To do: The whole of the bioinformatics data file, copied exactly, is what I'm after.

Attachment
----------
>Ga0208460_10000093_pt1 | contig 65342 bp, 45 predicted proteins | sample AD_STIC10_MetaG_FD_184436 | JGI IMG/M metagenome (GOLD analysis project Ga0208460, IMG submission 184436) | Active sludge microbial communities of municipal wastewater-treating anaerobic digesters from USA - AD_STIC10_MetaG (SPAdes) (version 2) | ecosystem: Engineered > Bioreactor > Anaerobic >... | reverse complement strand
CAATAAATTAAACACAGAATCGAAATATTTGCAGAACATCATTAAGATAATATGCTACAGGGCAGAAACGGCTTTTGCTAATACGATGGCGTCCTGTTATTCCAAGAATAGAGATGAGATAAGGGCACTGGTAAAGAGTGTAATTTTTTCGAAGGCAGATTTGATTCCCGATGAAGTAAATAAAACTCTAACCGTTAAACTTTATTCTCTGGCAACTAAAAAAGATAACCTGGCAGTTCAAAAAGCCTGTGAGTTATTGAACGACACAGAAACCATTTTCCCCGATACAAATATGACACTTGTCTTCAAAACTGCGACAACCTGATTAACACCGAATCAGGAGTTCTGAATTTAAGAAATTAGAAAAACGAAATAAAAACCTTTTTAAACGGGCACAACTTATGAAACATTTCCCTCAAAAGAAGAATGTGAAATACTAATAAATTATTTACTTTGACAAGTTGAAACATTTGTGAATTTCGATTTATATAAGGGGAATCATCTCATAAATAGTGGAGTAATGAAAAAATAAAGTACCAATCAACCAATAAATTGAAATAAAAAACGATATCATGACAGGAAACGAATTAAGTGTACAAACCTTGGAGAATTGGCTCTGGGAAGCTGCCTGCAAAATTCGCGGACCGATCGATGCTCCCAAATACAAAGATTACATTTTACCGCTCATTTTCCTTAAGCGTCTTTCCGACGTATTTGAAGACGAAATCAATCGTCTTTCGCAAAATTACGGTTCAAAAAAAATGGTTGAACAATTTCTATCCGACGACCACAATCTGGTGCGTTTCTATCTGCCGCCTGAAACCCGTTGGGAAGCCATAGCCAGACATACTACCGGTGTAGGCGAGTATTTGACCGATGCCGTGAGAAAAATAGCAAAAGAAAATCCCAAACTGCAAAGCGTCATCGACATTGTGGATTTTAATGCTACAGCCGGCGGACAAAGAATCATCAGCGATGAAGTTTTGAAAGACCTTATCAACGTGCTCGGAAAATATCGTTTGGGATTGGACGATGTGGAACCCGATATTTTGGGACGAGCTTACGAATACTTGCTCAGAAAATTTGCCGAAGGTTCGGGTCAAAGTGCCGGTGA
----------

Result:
>Ga0208460_10000093_pt1 | contig 65342 bp, 45 predicted proteins | sample AD_STIC10_MetaG_FD_184436 | JGI IMG/M metagenome (GOLD analysis project Ga0208460, IMG submission 184436) | Active sludge microbial communities of municipal wastewater-treating anaerobic digesters from USA - AD_STIC10_MetaG (SPAdes) (version 2) | ecosystem: Engineered > Bioreactor > Anaerobic >... | reverse complement strand
CAATAAATTAAACACAGAATCGAAATATTTGCAGAACATCATTAAGATAATATGCTACAGGGCAGAAACGGCTTTTGCTAATACGATGGCGTCCTGTTATTCCAAGAATAGAGATGAGATAAGGGCACTGGTAAAGAGTGTAATTTTTTCGAAGGCAGATTTGATTCCCGATGAAGTAAATAAAACTCTAACCGTTAAACTTTATTCTCTGGCAACTAAAAAAGATAACCTGGCAGTTCAAAAAGCCTGTGAGTTATTGAACGACACAGAAACCATTTTCCCCGATACAAATATGACACTTGTCTTCAAAACTGCGACAACCTGATTAACACCGAATCAGGAGTTCTGAATTTAAGAAATTAGAAAAACGAAATAAAAACCTTTTTAAACGGGCACAACTTATGAAACATTTCCCTCAAAAGAAGAATGTGAAATACTAATAAATTATTTACTTTGACAAGTTGAAACATTTGTGAATTTCGATTTATATAAGGGGAATCATCTCATAAATAGTGGAGTAATGAAAAAATAAAGTACCAATCAACCAATAAATTGAAATAAAAAACGATATCATGACAGGAAACGAATTAAGTGTACAAACCTTGGAGAATTGGCTCTGGGAAGCTGCCTGCAAAATTCGCGGACCGATCGATGCTCCCAAATACAAAGATTACATTTTACCGCTCATTTTCCTTAAGCGTCTTTCCGACGTATTTGAAGACGAAATCAATCGTCTTTCGCAAAATTACGGTTCAAAAAAAATGGTTGAACAATTTCTATCCGACGACCACAATCTGGTGCGTTTCTATCTGCCGCCTGAAACCCGTTGGGAAGCCATAGCCAGACATACTACCGGTGTAGGCGAGTATTTGACCGATGCCGTGAGAAAAATAGCAAAAGAAAATCCCAAACTGCAAAGCGTCATCGACATTGTGGATTTTAATGCTACAGCCGGCGGACAAAGAATCATCAGCGATGAAGTTTTGAAAGACCTTATCAACGTGCTCGGAAAATATCGTTTGGGATTGGACGATGTGGAACCCGATATTTTGGGACGAGCTTACGAATACTTGCTCAGAAAATTTGCCGAAGGTTCGGGTCAAAGTGCCGGTGA